You seem to be saying that anything that doesn't actually exist (i.e. is fictional) is “meaningless”. But when I asked if that is what you meant you said not:

Oni writes:

Straggler writes:

Or are all words that refer to fictional things "meaningless" as far as you are concerned?

No, and I haven't stated that. I'm being specific as to why I think certain words are meaningless.

But this is the problem. I don't think you are have been specific. I honestly have no frikkin idea how to tell definitively which words you think are "meaningless" and which are not. So far we have established that you think the following terms are all "meaningless": god, superhero, ghost, wizard, shaman, telepathy, poltergeist and telekenesis.

What do all of these things have in common other than being fictional? Which of the following words do you consider to be "meaningless": dragon, unicorn, hobbit, extraterrestrial, angel, demon, heaven, hell, Atlantis, dodo, Loch Ness monster, Higgs Boson, Vishnu, Gandalf, love?

I reckon I could hazard a decent guess as to your answers but I really still don’t know what criteria you are applying in order to conclude that any particular term is “meaningless”.

Oni writes:

Right, and while the world of comic books and fiction exist, the word superhero has meaning. But they don't exist in reality so there isn't anything to define.

This is why I say within the context of religion or mythology, when the concepts are being discussed, it has meaning. But without the concept, gods don't exist in reality so there is nothing to define.

In both cases there is the concept to define. In fact whether something actually exists or not it is still ultimately the concept we are defining isn't it? Whether extraterrestrial life or the Higgs boson are actually found to exist or not the concepts still have meaning don’t they?

Oni writes:

Given AdminMod's post I'll end here. If you want to start a new thread then I'm game...if you think we can get somewhere.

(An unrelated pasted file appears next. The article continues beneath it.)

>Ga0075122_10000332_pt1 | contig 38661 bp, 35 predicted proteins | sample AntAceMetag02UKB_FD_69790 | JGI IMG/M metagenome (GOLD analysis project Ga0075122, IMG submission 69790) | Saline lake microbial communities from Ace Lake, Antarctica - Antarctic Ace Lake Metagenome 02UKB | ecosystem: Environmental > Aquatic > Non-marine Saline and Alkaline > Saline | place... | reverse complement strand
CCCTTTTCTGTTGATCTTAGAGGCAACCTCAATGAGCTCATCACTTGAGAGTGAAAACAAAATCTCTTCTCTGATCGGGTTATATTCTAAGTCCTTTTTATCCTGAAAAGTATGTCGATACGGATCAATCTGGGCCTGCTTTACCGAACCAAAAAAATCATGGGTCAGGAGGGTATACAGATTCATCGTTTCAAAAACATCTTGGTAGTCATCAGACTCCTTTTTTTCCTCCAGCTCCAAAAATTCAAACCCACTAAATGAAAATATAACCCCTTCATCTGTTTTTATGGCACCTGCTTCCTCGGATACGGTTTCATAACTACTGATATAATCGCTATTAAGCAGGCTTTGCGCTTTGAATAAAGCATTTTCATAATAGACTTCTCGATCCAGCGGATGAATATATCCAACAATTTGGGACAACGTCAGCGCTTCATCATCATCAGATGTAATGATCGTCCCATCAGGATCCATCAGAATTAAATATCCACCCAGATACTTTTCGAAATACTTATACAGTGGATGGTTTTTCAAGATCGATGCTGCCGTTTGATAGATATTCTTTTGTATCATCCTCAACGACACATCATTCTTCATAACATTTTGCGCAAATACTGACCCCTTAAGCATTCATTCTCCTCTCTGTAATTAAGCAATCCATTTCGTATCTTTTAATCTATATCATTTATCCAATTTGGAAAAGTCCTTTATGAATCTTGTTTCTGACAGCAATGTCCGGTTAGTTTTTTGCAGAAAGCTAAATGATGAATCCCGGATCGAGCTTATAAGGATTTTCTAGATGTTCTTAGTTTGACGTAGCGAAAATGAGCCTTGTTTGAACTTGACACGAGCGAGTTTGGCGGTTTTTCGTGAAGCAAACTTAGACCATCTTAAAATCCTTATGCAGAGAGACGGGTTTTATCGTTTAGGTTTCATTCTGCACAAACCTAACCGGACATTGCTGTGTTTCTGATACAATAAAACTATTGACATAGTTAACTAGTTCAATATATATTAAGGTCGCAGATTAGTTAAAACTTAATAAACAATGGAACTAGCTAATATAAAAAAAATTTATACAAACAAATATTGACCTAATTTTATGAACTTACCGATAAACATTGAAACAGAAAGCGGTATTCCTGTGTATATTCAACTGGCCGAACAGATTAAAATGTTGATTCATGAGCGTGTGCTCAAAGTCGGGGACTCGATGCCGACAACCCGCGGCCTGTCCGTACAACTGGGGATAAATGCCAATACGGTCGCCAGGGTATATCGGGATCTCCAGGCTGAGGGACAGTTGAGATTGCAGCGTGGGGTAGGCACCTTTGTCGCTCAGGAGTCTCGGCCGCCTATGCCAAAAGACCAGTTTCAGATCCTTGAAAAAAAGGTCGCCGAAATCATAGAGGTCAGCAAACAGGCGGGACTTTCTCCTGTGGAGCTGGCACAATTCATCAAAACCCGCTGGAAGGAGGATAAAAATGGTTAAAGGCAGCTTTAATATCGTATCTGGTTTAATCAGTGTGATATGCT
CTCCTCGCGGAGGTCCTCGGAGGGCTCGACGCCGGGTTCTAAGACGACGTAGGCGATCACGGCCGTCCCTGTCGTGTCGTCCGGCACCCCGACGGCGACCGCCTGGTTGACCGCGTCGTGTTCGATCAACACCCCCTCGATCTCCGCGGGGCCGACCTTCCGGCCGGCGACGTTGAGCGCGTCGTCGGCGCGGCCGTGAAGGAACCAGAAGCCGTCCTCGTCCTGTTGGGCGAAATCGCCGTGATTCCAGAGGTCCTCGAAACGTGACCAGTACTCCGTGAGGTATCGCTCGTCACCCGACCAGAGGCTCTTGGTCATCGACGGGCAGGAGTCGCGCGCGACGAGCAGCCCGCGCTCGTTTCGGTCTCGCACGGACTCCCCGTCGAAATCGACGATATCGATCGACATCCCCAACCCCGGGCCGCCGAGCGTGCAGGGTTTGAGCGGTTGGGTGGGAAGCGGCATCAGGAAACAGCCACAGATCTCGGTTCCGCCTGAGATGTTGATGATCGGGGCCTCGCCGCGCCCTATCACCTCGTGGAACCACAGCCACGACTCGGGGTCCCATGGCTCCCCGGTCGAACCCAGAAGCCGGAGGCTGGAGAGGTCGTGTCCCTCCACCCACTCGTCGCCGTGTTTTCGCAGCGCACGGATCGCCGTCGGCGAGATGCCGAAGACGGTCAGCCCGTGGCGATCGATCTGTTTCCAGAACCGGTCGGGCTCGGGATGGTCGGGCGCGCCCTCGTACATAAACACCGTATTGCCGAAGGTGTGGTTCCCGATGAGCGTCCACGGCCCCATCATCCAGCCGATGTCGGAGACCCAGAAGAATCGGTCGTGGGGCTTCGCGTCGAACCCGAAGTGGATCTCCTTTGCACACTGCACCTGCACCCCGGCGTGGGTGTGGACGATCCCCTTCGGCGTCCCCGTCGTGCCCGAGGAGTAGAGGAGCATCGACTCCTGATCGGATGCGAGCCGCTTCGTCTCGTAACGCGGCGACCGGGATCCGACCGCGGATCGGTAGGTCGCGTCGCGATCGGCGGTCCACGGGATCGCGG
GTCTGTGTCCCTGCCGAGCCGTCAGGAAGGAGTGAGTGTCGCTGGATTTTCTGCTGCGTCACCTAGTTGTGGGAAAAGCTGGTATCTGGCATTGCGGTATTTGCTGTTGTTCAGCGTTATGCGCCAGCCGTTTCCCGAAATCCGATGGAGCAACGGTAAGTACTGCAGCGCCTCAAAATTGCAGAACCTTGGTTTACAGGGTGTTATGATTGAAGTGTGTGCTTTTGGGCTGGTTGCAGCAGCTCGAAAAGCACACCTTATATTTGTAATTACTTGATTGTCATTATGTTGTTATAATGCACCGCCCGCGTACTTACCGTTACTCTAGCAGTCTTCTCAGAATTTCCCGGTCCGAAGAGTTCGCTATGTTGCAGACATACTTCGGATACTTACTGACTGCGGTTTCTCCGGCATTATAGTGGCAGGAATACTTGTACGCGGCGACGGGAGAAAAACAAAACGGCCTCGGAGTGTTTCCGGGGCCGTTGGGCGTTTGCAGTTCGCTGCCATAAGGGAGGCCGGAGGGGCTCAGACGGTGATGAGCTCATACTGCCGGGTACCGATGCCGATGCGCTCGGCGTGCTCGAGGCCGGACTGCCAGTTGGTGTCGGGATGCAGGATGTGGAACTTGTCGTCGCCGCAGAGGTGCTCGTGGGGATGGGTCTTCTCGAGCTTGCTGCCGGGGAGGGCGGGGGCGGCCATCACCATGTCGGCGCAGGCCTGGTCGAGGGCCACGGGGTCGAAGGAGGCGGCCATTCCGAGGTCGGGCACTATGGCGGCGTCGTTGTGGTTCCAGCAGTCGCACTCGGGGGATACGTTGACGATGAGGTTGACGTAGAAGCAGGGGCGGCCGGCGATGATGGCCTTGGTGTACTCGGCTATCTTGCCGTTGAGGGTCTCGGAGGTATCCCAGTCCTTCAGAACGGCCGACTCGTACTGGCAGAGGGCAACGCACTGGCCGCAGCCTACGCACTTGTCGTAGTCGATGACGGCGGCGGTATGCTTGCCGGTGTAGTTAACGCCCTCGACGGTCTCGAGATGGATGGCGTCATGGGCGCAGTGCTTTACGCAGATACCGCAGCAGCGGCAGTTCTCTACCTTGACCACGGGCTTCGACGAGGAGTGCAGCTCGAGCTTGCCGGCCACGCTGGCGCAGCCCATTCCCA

The whole "don't exist in reality so there is nothing to define" line suggests to me once again that you are talking about anything that is fictional. But you said that isn't what you meant.

So frankly I am lost. If you think you can clear this up in a new thread I am game. But if you cannot be arsed no worries.

Oni writes:

I'll give you the last word unless you think a new thread is needed my friend.

My last word is that I remain confused as to the criteria you are applying in order to conclude that certain words are "meaningless". It doesn't make any sense to me.


This message is a reply to:
 Message 545 by onifre, posted 10-25-2010 11:26 PM onifre has responded

Replies to this message:
 Message 548 by onifre, posted 10-26-2010 1:28 PM Straggler has not yet responded

onifre
Member (Idle past 1288 days)
Posts: 4854
From: Dark Side of the Moon
Joined: 02-20-2008


Message 548 of 549 (588539)
10-26-2010 1:28 PM
Reply to: Message 547 by Straggler
10-26-2010 9:59 AM


Final, final, for real this time, post
My last word is that I remain confused as to the criteria you are applying in order to conclude that certain words are "meaningless". It doesn't make any sense to me.

Words used to fill a gap in knowledge, Strag. I made that clear in a few post. Fictional characters like unicorns and superheros do not fill a gap in knowledge. God, supernatural, ghost, telepathy, poltergeist, those words do.

That is my ONLY criteria. Nothing to do with fiction, at all. Just gap fillers.

- Oni

PS. I agree with Omni's assessment.

{Stragler tried to also get in a second final message, but topic got closed too soon. His message can be found here. - Adminnemooseus}

Edited by Adminnemooseus, : Red text above.


This message is a reply to:
 Message 547 by Straggler, posted 10-26-2010 9:59 AM Straggler has not yet responded

AdminModulous
Administrator (Idle past 441 days)
Posts: 897
Joined: 03-02-2006


Message 549 of 549 (588542)
10-26-2010 1:52 PM


And so the thread ends...

Newer Topic | Older Topic
Jump to:


Copyright 2001-2018 by EvC Forum, All Rights Reserved

™ Version 4.0 Beta
Innovative software from Qwixotic © 2019